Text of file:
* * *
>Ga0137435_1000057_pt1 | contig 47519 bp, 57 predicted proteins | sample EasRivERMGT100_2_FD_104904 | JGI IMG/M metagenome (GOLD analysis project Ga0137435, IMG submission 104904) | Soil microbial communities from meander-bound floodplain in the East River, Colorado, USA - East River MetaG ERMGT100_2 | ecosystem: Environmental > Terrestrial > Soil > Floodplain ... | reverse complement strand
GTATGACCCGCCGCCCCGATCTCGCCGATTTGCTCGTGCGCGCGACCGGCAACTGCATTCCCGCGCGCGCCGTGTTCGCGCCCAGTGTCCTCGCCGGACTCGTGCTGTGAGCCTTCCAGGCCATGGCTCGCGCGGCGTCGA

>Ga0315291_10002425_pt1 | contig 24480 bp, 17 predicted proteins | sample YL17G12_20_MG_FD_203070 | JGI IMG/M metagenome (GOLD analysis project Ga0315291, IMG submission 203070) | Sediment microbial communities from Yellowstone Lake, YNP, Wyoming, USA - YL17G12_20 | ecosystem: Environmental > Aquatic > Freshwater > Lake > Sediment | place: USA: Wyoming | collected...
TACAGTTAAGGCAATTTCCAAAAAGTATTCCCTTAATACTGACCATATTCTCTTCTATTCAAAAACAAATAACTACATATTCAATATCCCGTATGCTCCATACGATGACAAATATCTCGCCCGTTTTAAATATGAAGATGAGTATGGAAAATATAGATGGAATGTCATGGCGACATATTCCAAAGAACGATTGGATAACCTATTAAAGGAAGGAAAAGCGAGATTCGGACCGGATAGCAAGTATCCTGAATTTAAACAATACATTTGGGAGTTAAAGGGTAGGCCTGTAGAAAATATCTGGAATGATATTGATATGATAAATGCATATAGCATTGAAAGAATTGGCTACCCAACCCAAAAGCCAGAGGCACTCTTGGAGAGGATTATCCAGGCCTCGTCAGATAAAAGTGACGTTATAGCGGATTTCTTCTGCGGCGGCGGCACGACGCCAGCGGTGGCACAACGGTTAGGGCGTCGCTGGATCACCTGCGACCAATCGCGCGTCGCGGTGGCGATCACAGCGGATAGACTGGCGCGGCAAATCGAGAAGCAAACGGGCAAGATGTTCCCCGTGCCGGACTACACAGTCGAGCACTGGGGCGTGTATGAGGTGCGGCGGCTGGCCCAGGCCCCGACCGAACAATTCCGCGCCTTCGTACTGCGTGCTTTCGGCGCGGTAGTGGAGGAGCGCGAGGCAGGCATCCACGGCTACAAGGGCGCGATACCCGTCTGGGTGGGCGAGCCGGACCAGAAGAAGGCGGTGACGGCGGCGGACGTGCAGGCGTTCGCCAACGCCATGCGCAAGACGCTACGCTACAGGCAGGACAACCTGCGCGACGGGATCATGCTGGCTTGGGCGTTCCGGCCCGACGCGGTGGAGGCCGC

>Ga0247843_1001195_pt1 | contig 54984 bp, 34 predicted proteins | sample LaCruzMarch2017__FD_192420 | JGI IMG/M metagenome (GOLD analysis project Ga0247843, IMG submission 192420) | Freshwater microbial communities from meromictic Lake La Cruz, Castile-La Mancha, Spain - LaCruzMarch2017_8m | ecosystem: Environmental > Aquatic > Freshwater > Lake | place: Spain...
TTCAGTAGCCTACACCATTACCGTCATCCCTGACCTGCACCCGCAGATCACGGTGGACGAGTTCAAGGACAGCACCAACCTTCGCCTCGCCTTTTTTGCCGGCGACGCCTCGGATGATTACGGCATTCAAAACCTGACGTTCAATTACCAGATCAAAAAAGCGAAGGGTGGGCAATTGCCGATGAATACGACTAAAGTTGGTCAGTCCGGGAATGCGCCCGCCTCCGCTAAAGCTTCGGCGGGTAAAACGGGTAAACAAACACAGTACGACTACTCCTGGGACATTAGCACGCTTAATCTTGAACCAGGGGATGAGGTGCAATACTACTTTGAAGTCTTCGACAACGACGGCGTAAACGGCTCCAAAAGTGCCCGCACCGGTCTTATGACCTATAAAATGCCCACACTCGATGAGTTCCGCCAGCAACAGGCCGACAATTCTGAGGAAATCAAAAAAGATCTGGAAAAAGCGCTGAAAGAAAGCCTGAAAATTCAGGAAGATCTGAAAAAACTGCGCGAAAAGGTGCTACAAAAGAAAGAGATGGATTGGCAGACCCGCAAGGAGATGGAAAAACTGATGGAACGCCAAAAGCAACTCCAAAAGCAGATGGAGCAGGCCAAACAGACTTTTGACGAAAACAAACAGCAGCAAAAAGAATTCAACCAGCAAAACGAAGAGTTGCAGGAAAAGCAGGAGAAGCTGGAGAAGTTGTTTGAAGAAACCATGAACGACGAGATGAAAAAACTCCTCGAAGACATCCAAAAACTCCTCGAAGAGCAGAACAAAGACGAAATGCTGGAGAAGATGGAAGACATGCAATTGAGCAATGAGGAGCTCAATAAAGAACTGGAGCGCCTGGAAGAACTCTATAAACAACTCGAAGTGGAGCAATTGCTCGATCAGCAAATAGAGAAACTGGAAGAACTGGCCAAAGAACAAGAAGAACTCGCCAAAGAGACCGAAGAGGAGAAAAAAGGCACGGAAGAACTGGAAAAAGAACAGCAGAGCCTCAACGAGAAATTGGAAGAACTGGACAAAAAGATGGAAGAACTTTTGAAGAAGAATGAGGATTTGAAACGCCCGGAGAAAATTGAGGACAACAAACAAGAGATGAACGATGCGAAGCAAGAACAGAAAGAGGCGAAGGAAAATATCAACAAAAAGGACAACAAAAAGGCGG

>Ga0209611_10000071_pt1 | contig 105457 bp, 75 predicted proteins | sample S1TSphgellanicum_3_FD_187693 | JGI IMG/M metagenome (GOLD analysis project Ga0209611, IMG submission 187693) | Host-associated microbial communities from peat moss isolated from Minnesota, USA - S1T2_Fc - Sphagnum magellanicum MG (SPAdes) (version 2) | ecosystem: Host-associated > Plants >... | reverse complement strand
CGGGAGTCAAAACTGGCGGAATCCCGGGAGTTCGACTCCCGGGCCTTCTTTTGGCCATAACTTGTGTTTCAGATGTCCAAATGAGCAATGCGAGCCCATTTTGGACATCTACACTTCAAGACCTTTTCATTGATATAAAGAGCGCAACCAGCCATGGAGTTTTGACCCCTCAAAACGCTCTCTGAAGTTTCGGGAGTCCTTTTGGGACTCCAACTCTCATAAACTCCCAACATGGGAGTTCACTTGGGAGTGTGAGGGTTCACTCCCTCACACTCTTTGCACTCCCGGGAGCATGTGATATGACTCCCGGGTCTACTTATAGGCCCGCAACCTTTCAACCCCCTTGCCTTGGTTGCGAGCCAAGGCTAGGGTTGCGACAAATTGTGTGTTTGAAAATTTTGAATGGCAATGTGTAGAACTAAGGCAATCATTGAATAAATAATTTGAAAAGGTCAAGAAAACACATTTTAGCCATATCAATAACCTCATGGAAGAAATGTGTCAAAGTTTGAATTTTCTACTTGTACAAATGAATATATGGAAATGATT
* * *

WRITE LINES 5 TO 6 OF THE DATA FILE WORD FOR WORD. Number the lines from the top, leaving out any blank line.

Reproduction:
>Ga0247843_1001195_pt1 | contig 54984 bp, 34 predicted proteins | sample LaCruzMarch2017__FD_192420 | JGI IMG/M metagenome (GOLD analysis project Ga0247843, IMG submission 192420) | Freshwater microbial communities from meromictic Lake La Cruz, Castile-La Mancha, Spain - LaCruzMarch2017_8m | ecosystem: Environmental > Aquatic > Freshwater > Lake | place: Spain...
TTCAGTAGCCTACACCATTACCGTCATCCCTGACCTGCACCCGCAGATCACGGTGGACGAGTTCAAGGACAGCACCAACCTTCGCCTCGCCTTTTTTGCCGGCGACGCCTCGGATGATTACGGCATTCAAAACCTGACGTTCAATTACCAGATCAAAAAAGCGAAGGGTGGGCAATTGCCGATGAATACGACTAAAGTTGGTCAGTCCGGGAATGCGCCCGCCTCCGCTAAAGCTTCGGCGGGTAAAACGGGTAAACAAACACAGTACGACTACTCCTGGGACATTAGCACGCTTAATCTTGAACCAGGGGATGAGGTGCAATACTACTTTGAAGTCTTCGACAACGACGGCGTAAACGGCTCCAAAAGTGCCCGCACCGGTCTTATGACCTATAAAATGCCCACACTCGATGAGTTCCGCCAGCAACAGGCCGACAATTCTGAGGAAATCAAAAAAGATCTGGAAAAAGCGCTGAAAGAAAGCCTGAAAATTCAGGAAGATCTGAAAAAACTGCGCGAAAAGGTGCTACAAAAGAAAGAGATGGATTGGCAGACCCGCAAGGAGATGGAAAAACTGATGGAACGCCAAAAGCAACTCCAAAAGCAGATGGAGCAGGCCAAACAGACTTTTGACGAAAACAAACAGCAGCAAAAAGAATTCAACCAGCAAAACGAAGAGTTGCAGGAAAAGCAGGAGAAGCTGGAGAAGTTGTTTGAAGAAACCATGAACGACGAGATGAAAAAACTCCTCGAAGACATCCAAAAACTCCTCGAAGAGCAGAACAAAGACGAAATGCTGGAGAAGATGGAAGACATGCAATTGAGCAATGAGGAGCTCAATAAAGAACTGGAGCGCCTGGAAGAACTCTATAAACAACTCGAAGTGGAGCAATTGCTCGATCAGCAAATAGAGAAACTGGAAGAACTGGCCAAAGAACAAGAAGAACTCGCCAAAGAGACCGAAGAGGAGAAAAAAGGCACGGAAGAACTGGAAAAAGAACAGCAGAGCCTCAACGAGAAATTGGAAGAACTGGACAAAAAGATGGAAGAACTTTTGAAGAAGAATGAGGATTTGAAACGCCCGGAGAAAATTGAGGACAACAAACAAGAGATGAACGATGCGAAGCAAGAACAGAAAGAGGCGAAGGAAAATATCAACAAAAAGGACAACAAAAAGGCGG